IBS and Microscopic Colitis

Both IBS and microscopic colitis share the symptom of chronic diarrhea. Thus it is understandable to wonder if they are related. The treatment for the two conditions is very different - therefore you will want to be assured that you have the right diagnosis. In this overview, we will look at what microscopic colitis is and how it differs from IBS.

doctor with female patient

Jose Luis Pelaez Inc / Blend Images / Getty Images


Microscopic colitis is a condition in which a person experiences chronic watery, but not bloody, diarrhea. The disease is more likely to affect women than men and your risk goes up as you age, with the highest incidence seen in people who are in their 60s or 70s.

There are two types of microscopic colitis: Collagenous colitis and lymphocytic colitis. They differ in terms of the way they look but are possibly just two different stages of the same disorder. Regardless of type, the two disorders are diagnosed and treated the same way. In lymphocytic colitis, there is an increased number of white blood cells present in the tissue of the lining of the colon. In collagenous colitis, a thick layer of collagen is seen in the tissue.


In addition to the symptom of chronic watery diarrhea, microscopic colitis may also result in:

Symptoms may be intermittent and at times, the disease can resolve on its own without any medical treatment.


Similar to IBS, with microscopic colitis, there is no sign of the disease seen during a colonoscopy. Where the two disorders differ is that microscopic colitis will show up when a sample of colonic tissue is looked at under a microscope.

In addition to the colonoscopy with biopsy, other tests will be given to rule out other diseases. Blood work, with possible endoscopy, will be recommended to rule out celiac disease. A stool test may be recommended to identify any pathogens that might be causing diarrhea.


No one knows for sure what causes microscopic colitis. Risk factors include:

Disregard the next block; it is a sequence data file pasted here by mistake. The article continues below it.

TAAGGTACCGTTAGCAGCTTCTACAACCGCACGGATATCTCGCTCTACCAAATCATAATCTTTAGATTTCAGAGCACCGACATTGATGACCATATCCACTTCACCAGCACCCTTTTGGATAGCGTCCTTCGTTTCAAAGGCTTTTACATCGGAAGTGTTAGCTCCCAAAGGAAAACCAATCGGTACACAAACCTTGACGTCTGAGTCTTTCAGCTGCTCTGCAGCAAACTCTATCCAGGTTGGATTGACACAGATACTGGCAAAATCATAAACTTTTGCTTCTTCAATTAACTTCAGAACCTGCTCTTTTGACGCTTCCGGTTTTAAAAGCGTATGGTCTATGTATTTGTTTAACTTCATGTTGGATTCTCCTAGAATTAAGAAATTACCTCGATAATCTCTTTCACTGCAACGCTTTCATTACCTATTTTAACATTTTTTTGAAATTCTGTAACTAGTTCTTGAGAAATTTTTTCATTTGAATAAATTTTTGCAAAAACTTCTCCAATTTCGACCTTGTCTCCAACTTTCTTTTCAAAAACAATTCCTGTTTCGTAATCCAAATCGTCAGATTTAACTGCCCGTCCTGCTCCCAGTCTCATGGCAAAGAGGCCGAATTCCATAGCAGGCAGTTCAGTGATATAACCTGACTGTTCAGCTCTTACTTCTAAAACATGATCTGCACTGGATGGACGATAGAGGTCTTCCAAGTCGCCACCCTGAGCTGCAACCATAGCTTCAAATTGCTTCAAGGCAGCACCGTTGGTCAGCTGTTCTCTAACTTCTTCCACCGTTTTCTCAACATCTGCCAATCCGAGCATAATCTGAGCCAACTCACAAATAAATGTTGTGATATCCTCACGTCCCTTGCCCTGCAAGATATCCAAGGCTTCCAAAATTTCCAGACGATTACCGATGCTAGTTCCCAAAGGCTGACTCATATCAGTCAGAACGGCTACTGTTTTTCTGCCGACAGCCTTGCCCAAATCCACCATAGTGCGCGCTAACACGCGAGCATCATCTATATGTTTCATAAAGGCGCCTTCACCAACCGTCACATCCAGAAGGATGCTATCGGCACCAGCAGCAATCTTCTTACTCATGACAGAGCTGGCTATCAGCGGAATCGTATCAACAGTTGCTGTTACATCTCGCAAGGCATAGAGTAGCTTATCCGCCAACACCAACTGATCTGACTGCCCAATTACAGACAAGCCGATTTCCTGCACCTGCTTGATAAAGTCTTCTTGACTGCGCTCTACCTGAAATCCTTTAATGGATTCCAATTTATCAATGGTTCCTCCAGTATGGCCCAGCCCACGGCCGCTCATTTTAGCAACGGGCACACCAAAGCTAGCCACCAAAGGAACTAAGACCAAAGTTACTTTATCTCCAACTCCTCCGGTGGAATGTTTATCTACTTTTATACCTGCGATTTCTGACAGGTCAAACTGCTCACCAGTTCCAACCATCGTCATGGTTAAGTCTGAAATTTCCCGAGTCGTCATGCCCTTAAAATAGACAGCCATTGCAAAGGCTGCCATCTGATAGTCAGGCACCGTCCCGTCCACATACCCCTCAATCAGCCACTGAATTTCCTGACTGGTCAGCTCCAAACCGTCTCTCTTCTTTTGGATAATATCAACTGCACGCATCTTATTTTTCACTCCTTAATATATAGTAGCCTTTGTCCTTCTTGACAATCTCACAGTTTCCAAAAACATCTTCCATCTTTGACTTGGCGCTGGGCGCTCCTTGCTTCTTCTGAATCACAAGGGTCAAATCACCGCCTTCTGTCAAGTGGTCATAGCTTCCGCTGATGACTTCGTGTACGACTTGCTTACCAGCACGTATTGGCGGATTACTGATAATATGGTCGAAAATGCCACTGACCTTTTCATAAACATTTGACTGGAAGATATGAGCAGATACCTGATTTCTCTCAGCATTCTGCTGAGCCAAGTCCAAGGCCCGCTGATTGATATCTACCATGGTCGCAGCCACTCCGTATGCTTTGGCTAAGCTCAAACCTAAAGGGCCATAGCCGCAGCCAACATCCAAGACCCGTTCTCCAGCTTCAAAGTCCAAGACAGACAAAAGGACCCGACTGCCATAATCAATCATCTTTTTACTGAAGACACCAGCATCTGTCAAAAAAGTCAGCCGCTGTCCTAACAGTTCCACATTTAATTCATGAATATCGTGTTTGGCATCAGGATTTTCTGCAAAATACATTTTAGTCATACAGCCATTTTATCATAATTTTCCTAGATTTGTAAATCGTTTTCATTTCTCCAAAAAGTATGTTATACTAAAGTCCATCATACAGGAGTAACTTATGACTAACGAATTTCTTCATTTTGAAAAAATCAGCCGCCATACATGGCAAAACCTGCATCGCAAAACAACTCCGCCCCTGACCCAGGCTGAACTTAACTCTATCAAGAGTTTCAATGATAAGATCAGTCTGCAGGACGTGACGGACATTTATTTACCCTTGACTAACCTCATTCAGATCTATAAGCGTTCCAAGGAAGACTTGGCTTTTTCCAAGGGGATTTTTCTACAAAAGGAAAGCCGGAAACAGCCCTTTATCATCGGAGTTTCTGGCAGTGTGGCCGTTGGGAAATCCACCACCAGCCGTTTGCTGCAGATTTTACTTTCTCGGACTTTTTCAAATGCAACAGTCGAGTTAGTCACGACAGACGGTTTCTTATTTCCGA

As you will see, the treatment options for microscopic colitis are very different than the treatment options for IBS.

The first step may be to have the patient stop smoking or discontinue any medications that are suspected as contributing to the disease. Medications may be prescribed. At its worst, microscopic colitis may be addressed through ileostomy surgery.

IBS vs. Microscopic Colitis

Having learned about microscopic colitis, you still may be wondering if you have the correct diagnosis. A recent meta-analysis looked at the results of numerous studies on the topic. Combining data from these studies, the authors concluded that although approximately one-third of patients who have microscopic colitis report IBS symptoms, this percentage did not differ from people who do not have microscopic colitis.

The overlap between IBS and microscopic colitis differed depending on study design. In case-control studies, microscopic colitis was seen more often in people who have IBS than those who had no symptoms. But in studies that looked at evidence across large groups, people who have IBS are no more likely to have microscopic colitis than people who have diarrhea but who don't have IBS.

Based on this meta-analysis, the authors recommend that unless you are at higher risk for microscopic colitis (based on the above risk factors) or any red-flag digestive symptoms, there is no need for a person with IBS to undergo a colonoscopy to rule out microscopic colitis. Of course, if your IBS symptoms change, you should inform your doctor, with this expectation that further testing may be warranted to obtain an accurate diagnosis.

Why are the symptoms of IBS and microscopic colitis similar, although they are different diseases? Certainly, low-level inflammation has been associated with IBS. The answer may be that they lie on a continuum. Hopefully, continued research will help to make the issue much clearer.

Was this page helpful?
Article Sources
Verywell Health uses only high-quality sources, including peer-reviewed studies, to support the facts within our articles. Read our editorial process to learn more about how we fact-check and keep our content accurate, reliable, and trustworthy.